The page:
Little church hosts big ministry with free lunches in Minnesota

By David Paulsen
Posted Feb 9, 2017

Trinity Episcopal Church in Litchfield, Minnesota, hosts a free lunch every last Friday of the month, drawing more than 100 people to this small parish. Photo: Jane Settergren

[Episcopal News Service] As an outpost of the Episcopal Church in a small Midwestern community, Trinity Episcopal would easily be overlooked if not for an unlikely success story that is told once a month through food and fellowship.

Even the most active members of this parish in Litchfield, Minnesota, population 6,726, openly describe the congregation as “pretty small,” “fairly small” and “little.” The church, on its profile page on the Episcopal Church’s website, calls itself as “a small but lively parish.”

Trinity Litchfield building

Trinity Episcopal Church’s building in Litchfield, Minnesota, was built in 1871.

Its roots date back to 1871, with the construction of the church building that still is used for worship every Sunday morning. In recent years, the congregation’s membership has shifted older while diminishing in size to about 100. Attendance has dwindled even further, typically about 15 members at services that are led by a rotating lineup of supply priests who travel more than an hour west to Litchfield from the Twin Cities.

But visit Trinity Episcopal at lunchtime on the last Friday of any month, and you’ll find the congregation seeming to swell to several times its size, as members of the community pour in for the parish’s monthly free lunch and fellowship time.

“Everybody’s very proud of what we do and very thankful that we’re able to do it,” senior warden Dennis Rutledge said, estimating that the free lunches draw more than 100 people to the church each month. “We’re a fairly small congregation, but this is the best way for us to be effective and do the things we can do.”

The free lunch is the most prominent example of the outreach underway at Trinity, which has money from gifts set aside to support other social ministries, said the Rev. Judy Hoover, one of the supply priests who travel to Litchfield.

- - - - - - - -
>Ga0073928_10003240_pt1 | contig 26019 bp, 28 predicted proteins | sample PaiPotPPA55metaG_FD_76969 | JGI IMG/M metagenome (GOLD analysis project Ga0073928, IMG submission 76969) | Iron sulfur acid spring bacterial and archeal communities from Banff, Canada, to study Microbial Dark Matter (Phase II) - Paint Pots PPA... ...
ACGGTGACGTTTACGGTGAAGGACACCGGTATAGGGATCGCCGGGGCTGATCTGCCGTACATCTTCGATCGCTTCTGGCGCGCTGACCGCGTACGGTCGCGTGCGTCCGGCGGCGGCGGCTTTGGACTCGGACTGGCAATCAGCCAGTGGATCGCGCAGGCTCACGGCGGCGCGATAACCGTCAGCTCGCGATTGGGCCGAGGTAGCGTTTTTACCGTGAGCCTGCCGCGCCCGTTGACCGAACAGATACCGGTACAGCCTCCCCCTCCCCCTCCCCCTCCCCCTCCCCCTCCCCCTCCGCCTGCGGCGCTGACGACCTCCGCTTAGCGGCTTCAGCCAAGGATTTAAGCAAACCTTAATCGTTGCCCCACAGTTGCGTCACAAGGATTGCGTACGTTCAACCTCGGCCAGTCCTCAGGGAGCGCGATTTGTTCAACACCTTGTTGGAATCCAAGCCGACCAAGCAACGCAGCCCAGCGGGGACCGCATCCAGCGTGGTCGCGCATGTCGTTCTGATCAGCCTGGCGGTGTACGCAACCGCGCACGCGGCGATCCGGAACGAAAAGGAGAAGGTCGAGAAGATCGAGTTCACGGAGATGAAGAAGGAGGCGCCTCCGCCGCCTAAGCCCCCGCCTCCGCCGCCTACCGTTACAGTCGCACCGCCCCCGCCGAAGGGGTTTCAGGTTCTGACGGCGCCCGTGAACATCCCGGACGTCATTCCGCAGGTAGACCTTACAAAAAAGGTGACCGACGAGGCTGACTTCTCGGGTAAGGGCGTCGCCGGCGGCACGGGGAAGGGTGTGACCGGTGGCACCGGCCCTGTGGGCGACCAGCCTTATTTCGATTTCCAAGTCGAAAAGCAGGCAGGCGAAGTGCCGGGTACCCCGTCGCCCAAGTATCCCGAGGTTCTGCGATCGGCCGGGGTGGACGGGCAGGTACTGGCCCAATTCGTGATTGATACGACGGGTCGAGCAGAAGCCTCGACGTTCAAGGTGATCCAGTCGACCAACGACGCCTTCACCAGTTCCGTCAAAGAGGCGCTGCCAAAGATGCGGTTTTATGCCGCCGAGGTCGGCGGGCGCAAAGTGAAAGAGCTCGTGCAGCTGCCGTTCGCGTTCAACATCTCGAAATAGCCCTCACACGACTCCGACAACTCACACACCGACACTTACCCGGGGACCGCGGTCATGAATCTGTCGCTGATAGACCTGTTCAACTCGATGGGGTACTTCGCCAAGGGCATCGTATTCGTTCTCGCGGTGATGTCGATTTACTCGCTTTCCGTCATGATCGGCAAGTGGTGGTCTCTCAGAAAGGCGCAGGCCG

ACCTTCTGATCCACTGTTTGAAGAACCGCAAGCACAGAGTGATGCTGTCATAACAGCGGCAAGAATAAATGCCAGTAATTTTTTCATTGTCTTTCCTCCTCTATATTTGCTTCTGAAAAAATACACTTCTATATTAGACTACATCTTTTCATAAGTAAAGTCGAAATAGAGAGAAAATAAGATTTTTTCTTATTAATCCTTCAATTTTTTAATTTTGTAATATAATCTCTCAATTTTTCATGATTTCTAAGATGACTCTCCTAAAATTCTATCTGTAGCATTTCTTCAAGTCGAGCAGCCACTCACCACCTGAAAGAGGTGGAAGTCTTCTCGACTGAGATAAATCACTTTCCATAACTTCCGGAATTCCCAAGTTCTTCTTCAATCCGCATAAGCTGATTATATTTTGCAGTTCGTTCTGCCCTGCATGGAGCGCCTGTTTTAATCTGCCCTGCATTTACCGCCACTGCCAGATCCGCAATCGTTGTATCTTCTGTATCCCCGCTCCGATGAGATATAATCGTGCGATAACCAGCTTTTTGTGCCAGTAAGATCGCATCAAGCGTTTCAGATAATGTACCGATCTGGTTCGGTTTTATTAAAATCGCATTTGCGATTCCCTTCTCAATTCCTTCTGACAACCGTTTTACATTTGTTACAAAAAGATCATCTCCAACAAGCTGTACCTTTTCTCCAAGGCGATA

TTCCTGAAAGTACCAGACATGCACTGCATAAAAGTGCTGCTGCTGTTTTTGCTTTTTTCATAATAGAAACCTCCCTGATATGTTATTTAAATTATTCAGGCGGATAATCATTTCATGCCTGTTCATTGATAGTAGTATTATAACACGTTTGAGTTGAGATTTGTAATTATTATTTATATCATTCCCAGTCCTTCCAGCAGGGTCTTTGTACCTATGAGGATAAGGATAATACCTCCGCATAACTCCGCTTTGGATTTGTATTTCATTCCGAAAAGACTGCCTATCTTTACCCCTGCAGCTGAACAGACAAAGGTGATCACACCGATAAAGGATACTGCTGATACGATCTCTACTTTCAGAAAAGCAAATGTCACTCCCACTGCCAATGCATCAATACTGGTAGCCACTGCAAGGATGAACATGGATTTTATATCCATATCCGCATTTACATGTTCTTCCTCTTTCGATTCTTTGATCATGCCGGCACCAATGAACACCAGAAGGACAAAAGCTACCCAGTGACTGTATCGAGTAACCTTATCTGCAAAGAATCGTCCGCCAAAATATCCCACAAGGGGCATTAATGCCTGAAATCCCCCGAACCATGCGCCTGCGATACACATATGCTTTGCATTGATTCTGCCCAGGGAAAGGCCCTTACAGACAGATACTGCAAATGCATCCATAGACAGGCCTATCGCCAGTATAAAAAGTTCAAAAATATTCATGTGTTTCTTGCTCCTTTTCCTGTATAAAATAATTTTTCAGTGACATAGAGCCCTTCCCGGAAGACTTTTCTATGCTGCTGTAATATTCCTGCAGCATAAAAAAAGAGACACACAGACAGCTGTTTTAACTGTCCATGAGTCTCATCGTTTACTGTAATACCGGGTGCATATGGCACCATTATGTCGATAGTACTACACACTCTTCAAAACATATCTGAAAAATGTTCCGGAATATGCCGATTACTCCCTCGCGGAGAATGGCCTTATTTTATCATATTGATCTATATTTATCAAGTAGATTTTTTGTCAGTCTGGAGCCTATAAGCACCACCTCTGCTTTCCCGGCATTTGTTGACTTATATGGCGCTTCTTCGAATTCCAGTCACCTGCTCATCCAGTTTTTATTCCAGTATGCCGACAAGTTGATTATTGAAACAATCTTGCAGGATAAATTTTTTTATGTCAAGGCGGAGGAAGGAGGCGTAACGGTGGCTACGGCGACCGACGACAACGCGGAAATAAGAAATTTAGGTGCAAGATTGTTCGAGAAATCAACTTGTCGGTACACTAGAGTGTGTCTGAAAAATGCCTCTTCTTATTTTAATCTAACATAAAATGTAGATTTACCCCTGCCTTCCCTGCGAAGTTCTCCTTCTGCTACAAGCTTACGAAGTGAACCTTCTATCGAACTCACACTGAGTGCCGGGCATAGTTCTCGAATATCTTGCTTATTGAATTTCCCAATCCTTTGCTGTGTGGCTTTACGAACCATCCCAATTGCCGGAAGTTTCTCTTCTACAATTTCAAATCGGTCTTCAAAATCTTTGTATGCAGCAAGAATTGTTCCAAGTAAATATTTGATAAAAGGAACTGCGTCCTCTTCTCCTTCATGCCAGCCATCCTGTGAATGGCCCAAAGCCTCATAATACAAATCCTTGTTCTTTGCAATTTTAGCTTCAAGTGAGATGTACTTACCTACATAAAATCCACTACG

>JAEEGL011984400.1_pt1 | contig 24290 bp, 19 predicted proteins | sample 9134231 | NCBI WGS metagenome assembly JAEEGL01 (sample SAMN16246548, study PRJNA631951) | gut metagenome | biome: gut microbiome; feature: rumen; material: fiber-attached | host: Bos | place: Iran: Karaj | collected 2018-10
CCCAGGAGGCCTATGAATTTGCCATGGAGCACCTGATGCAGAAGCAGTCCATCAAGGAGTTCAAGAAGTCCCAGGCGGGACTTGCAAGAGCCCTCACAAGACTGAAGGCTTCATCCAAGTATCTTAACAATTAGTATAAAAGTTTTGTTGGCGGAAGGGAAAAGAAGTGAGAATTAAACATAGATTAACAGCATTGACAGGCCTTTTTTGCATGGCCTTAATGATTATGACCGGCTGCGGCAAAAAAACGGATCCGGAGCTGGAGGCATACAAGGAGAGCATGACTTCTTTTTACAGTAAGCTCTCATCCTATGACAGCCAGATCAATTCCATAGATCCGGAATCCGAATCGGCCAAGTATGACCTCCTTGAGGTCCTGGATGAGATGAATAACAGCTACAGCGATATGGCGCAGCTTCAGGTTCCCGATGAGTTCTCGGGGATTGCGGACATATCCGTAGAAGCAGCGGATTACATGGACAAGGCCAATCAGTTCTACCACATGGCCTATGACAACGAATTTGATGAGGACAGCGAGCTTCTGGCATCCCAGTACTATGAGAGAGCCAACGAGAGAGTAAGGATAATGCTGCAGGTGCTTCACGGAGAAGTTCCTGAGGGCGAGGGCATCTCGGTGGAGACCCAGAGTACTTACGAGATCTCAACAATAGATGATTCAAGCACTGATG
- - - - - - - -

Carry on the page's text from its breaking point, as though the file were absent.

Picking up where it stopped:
“Everyone at that parish has a job, and they work really well together. They’re really kind of unique,” said Hoover, 83, who lives in Plymouth, Minnesota.

Once in a while, Rutledge said, he’ll raise the question of whether the church should keep organizing the monthly free lunches. No one, apparently, takes the question seriously, perhaps including Rutledge himself.

“I’ve been almost shouted down – ‘Of course, we’re going to do this!’” he said.

The mastermind of each month’s meal is a man named Paul Foley, whose wife, JoAnn, is active in the Episcopal Church Women group. He was raised Roman Catholic but no longer considers himself a churchgoer. About 15 years ago, the church needed a cook to keep the lunches going.

“‘Nobody’s willing to take charge,’” Paul remembers his wife telling him. “I said, ‘I will.’”

Foley has been cooking since he was a boy growing up in Litchfield. He first learned how to prepare food by shadowing his mother in their kitchen. As an adult, he said he spent some time living in Chicago with friends who, when they discovered his skills at preparing a meal, told him they’d buy the groceries if he cooked.

Paul Foley

Paul Foley is the meal planner and cook behind most of the free lunches held each month at Trinity Episcopal Church in Litchfield, Minnesota. Photo: Jane Settergren

Foley, now 79, briefly worked later in life as a cook for a hotel and then for a caterer, but mostly he cooks for fun, family and fellowship. The free lunches at Trinity provide the perfect canvas for this culinary artist.

“It’s kind of a release,” he said. “I enjoy it so much and then the fact that we’re doing it for these people, and I look out to the opening and I see them out there all happy and visiting. … It makes me feel good.”

A typical Friday meal starts on Tuesday, when Foley drive up to St. Cloud to buy the groceries and brings them back to the church kitchen. Wednesday is devoted to prep work, and by Thursday he tries to have as much of the meal done as he can. He finishes off Friday morning by preparing the items that need to be hot and fresh.

The congregation and community have come to expect certain menu items at certain times of the year: October’s meal follows a German Oktoberfest theme, Foley said, and November is chow mein, just because people seem to like it. Ham is a must for December.

“You get to visit with everybody,” free lunch regular Veronica Caswell told the local Independent Review for a feature story about Trinity’s lunches in January. “Sometimes, you just don’t know what you’re going to cook, so it’s nice to come here,”

Hip surgery sidelined Foley in January, so he had to pass the apron that month to family members, but he plans to be back in the kitchen for February’s meal. His two Lenten meals are the same every year: “a tuna recipe everybody loves” and salmon loaf.

“If I didn’t make salmon loaf, they’d just come after me,” he said.